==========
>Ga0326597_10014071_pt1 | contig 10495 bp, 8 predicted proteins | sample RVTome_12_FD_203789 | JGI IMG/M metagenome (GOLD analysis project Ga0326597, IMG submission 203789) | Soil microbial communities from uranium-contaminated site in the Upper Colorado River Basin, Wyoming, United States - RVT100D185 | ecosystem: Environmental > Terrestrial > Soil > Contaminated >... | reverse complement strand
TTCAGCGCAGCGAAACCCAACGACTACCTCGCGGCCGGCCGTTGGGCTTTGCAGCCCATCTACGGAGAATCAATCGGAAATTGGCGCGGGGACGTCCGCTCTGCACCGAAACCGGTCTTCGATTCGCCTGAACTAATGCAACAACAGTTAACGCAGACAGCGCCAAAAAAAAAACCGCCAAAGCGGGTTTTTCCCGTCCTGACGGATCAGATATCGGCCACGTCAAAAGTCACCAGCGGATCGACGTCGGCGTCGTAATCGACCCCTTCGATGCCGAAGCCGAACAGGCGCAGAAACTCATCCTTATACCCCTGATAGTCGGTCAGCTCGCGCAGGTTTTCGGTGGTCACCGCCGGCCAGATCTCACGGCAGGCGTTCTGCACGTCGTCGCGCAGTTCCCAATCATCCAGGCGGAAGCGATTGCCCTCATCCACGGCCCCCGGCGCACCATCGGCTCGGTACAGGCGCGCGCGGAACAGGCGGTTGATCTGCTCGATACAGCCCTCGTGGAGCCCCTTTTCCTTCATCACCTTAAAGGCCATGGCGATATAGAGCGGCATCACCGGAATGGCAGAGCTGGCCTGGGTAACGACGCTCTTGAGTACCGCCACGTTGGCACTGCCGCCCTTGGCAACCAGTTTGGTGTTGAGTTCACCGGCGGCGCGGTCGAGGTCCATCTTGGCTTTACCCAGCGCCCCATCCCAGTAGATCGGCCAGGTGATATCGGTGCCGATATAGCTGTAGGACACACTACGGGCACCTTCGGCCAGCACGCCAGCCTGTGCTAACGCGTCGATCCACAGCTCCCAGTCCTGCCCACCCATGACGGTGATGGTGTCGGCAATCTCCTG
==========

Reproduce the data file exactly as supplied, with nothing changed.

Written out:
>Ga0326597_10014071_pt1 | contig 10495 bp, 8 predicted proteins | sample RVTome_12_FD_203789 | JGI IMG/M metagenome (GOLD analysis project Ga0326597, IMG submission 203789) | Soil microbial communities from uranium-contaminated site in the Upper Colorado River Basin, Wyoming, United States - RVT100D185 | ecosystem: Environmental > Terrestrial > Soil > Contaminated >... | reverse complement strand
TTCAGCGCAGCGAAACCCAACGACTACCTCGCGGCCGGCCGTTGGGCTTTGCAGCCCATCTACGGAGAATCAATCGGAAATTGGCGCGGGGACGTCCGCTCTGCACCGAAACCGGTCTTCGATTCGCCTGAACTAATGCAACAACAGTTAACGCAGACAGCGCCAAAAAAAAAACCGCCAAAGCGGGTTTTTCCCGTCCTGACGGATCAGATATCGGCCACGTCAAAAGTCACCAGCGGATCGACGTCGGCGTCGTAATCGACCCCTTCGATGCCGAAGCCGAACAGGCGCAGAAACTCATCCTTATACCCCTGATAGTCGGTCAGCTCGCGCAGGTTTTCGGTGGTCACCGCCGGCCAGATCTCACGGCAGGCGTTCTGCACGTCGTCGCGCAGTTCCCAATCATCCAGGCGGAAGCGATTGCCCTCATCCACGGCCCCCGGCGCACCATCGGCTCGGTACAGGCGCGCGCGGAACAGGCGGTTGATCTGCTCGATACAGCCCTCGTGGAGCCCCTTTTCCTTCATCACCTTAAAGGCCATGGCGATATAGAGCGGCATCACCGGAATGGCAGAGCTGGCCTGGGTAACGACGCTCTTGAGTACCGCCACGTTGGCACTGCCGCCCTTGGCAACCAGTTTGGTGTTGAGTTCACCGGCGGCGCGGTCGAGGTCCATCTTGGCTTTACCCAGCGCCCCATCCCAGTAGATCGGCCAGGTGATATCGGTGCCGATATAGCTGTAGGACACACTACGGGCACCTTCGGCCAGCACGCCAGCCTGTGCTAACGCGTCGATCCACAGCTCCCAGTCCTGCCCACCCATGACGGTGATGGTGTCGGCAATCTCCTG